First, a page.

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ATPM 8.06
June 2002



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The Candy Apple

by Ellyn Ritterskamp,

Perspective is the Key(board)

Last month, I went to France for a week and a half. I stayed away from computers, with two exceptions. I couldn’t resist looking around an Apple retailer on the Seine in Paris, and I also couldn’t resist visiting a cyber café a few times to catch up on e-mail. Each experience broadened my perspective a little bit, which is my main reason for traveling.

If you ever go to Paris, be sure to save a day for wandering around a neighborhood or two, and make sure that one of those neighborhoods is the Left Bank of the Seine, across from Notre Dame. This is the strip where you can browse old books, postcards, and other treasures in little booths on the river. Across the street are stores like Shakespeare and Co., and yes, an Apple computer store. It’s not like the big American stores, of course, but I was delighted to see it nonetheless. Felt good to see familiar images and computer models in the store window.

That experience was about staying connected to home. My other experiences were about making myself step into someone else’s shoes for a few minutes. That’s sometimes tough but nearly always rewarding. This time, it was just a matter of learning to use a foreign keyboard—but what a learning curve!

I was aware on some level that keyboards vary, but I’d never used anything but the old QWERTY set-up. Imagine my surprise, when I sat down at the cyber café, to see this in front of me:


Okay, so a few of the letters are in different places. I can handle that. I fire up Internet Explorer and start typing in the URL of my traveling e-mail account at But wait, the dot in the isn’t where it ought to be. Where the heck is it?


Turns out I could have turned on the number lock and used the “.” on the numeric keypad, but I didn’t figure that out until much later. For the first session (maybe 20 minutes), I used Shift-semicolon to end each sentence. It felt very awkward for me, but I know that stuff like this is just a matter of what you get used to. I went to Nebraska for a week several years ago and was miserable because there weren’t many trees. I grew up in a city with tons and tons of trees, so that felt weird. Folks that move here from the midwest, though, sometimes feel a little crowded by all the trees. It’s just what you get used to.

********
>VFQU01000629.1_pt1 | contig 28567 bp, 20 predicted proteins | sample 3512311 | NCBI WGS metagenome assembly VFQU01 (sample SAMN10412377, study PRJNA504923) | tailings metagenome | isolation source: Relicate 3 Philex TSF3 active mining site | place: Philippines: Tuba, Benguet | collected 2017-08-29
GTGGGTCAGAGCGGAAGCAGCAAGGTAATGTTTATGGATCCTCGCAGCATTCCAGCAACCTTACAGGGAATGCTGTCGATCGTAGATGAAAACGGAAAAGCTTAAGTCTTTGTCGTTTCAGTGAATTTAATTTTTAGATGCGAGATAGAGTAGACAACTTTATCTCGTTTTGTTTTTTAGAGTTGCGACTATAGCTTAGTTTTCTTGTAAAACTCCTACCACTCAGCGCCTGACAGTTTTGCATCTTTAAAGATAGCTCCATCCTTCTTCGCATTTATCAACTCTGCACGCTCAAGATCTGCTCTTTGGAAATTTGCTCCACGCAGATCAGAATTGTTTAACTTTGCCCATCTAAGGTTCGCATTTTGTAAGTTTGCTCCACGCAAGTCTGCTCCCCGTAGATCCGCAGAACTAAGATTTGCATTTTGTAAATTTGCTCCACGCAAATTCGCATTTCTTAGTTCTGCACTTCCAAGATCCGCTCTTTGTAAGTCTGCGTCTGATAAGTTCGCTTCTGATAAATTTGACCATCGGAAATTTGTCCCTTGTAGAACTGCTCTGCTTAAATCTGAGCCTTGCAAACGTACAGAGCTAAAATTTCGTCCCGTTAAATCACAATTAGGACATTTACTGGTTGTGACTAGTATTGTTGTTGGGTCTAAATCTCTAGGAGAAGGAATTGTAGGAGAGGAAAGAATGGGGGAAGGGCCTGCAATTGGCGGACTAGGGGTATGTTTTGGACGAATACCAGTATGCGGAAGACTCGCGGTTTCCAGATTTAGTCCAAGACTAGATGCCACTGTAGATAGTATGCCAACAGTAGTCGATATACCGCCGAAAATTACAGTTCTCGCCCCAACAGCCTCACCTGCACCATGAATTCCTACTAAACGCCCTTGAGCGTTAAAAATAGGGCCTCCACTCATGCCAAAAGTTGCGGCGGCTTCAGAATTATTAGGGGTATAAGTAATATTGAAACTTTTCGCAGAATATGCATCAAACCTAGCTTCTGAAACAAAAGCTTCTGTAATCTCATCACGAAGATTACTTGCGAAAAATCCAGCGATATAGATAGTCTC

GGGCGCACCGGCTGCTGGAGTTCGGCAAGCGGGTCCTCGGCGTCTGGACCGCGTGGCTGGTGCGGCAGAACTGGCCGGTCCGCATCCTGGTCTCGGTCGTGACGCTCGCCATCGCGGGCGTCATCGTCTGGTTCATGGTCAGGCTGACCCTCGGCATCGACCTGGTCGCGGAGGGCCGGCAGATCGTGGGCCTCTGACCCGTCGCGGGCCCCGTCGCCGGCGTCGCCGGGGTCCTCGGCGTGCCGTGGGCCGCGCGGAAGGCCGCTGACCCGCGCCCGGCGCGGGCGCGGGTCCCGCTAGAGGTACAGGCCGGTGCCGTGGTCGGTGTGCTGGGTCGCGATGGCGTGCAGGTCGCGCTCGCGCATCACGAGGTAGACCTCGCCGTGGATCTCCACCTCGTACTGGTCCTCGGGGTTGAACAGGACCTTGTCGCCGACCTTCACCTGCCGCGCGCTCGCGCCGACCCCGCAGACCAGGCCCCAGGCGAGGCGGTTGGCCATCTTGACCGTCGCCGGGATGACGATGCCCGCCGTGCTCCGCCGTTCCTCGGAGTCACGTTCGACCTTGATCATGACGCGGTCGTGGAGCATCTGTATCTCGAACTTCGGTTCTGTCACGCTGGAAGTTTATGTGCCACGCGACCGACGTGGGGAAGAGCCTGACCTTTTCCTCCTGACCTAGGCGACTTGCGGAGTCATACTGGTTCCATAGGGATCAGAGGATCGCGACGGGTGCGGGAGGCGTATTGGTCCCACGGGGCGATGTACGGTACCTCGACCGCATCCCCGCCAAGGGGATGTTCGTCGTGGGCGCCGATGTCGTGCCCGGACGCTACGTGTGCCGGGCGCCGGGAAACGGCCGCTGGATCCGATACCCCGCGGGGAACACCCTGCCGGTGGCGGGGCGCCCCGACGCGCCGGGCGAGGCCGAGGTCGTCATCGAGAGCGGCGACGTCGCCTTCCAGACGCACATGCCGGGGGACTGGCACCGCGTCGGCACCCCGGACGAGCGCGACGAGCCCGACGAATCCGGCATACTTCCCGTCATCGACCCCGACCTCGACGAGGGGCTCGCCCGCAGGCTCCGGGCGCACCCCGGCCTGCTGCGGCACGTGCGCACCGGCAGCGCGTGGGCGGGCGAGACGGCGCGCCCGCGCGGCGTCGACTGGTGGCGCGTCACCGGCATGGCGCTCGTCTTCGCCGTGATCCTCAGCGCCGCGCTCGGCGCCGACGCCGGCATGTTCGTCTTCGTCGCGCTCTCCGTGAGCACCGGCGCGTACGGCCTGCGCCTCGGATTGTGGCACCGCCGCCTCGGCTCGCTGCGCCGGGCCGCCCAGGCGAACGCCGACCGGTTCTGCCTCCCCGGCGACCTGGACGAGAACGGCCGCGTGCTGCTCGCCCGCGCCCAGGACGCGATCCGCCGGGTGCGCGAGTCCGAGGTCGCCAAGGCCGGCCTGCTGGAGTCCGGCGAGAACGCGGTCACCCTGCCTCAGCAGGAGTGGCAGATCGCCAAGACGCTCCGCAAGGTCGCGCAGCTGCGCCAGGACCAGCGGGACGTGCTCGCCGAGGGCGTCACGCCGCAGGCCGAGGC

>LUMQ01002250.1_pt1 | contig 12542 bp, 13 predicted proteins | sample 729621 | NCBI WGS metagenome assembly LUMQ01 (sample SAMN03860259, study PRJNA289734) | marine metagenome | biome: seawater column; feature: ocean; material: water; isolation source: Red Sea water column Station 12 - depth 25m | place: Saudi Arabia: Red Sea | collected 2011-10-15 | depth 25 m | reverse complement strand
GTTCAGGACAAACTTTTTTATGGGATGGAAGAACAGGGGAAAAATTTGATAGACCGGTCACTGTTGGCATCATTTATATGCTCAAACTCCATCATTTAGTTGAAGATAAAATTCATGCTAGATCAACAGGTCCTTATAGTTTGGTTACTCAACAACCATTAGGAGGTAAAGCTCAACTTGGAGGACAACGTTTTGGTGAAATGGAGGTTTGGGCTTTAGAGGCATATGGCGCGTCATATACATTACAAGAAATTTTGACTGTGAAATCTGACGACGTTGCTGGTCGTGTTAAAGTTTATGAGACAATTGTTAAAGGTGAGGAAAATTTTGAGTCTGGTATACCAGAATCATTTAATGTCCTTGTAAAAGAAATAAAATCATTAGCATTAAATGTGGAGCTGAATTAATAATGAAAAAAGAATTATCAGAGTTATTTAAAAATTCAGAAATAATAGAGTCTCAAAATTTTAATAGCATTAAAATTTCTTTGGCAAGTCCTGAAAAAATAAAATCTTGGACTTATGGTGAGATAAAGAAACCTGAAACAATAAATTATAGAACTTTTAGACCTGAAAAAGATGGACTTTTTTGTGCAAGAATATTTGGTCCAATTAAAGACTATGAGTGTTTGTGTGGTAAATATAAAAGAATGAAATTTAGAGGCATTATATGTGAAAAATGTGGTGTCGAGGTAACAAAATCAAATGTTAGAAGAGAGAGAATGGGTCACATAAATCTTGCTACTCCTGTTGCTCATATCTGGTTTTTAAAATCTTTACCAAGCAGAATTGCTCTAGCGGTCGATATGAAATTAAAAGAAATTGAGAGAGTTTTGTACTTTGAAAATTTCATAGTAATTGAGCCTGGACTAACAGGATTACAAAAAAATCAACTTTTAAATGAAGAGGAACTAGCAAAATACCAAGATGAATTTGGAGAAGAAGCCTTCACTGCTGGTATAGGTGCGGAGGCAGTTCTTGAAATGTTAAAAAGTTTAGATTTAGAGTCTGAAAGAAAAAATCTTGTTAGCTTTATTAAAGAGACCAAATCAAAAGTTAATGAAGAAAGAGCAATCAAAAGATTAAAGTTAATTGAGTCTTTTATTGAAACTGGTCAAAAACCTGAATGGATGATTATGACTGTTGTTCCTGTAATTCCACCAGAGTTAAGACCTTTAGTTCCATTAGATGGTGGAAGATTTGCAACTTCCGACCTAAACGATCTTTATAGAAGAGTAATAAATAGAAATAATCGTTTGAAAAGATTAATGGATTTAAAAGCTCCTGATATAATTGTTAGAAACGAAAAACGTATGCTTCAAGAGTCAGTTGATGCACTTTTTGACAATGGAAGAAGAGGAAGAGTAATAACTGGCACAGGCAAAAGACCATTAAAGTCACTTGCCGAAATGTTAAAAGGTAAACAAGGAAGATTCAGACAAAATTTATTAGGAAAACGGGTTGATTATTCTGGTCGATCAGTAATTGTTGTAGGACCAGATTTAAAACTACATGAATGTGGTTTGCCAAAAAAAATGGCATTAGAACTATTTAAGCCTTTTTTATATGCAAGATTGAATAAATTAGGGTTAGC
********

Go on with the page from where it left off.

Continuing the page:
So the trick for me in Paris was to relax with the new keyboard and try to figure out what advantages it might have. Since I only made two stops at the cyber café (remarkable restraint for a nine-day trip!), I didn’t have to agonize over it for very long. I was able to access my real home e-mail account using a special client my cable company has made available, so that was fun. I only had to pay 2 Euros for 20 minutes of computer time (about $1.90), so I didn’t mind trashing 75 pieces of junk mail each time.

My other challenge, besides the keyboard, was figuring out the regional train schedule from the French Web site. We needed to know when the trains left Paris for Normandy, and of course the information was delivered in French. Mon français n’est pas bon. (My French is not good.) I finally hit on the notion of googling and then using the Google translation device to translate the page.

So here are my observations on travel, with a few suggestions for those of you who will be adventuring soon: Be willing to blend in, rather than trying to impose your own ideas on others. Be polite to other people and mostly they’ll be polite to you. If you’re not taking your own equipment with you, be prepared to deal with another language and hardware that’s not what you’re accustomed to.

So there’s a Z in the top left corner of the keyboard instead of a Q. Big deal. You’re in Paris! The French use it that way all the time; there must be some good reason! Try to figure out what that reason is, rather than griping about it.

Besides, you should have better things to do on vacation than monkey around in a cyber café, anyway!


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Reader Comments (1)

anonymous · June 3, 2002 - 14:06 EST #1
Note that the numbers (except on the numeric key-pad) are typed with SHIFT key!

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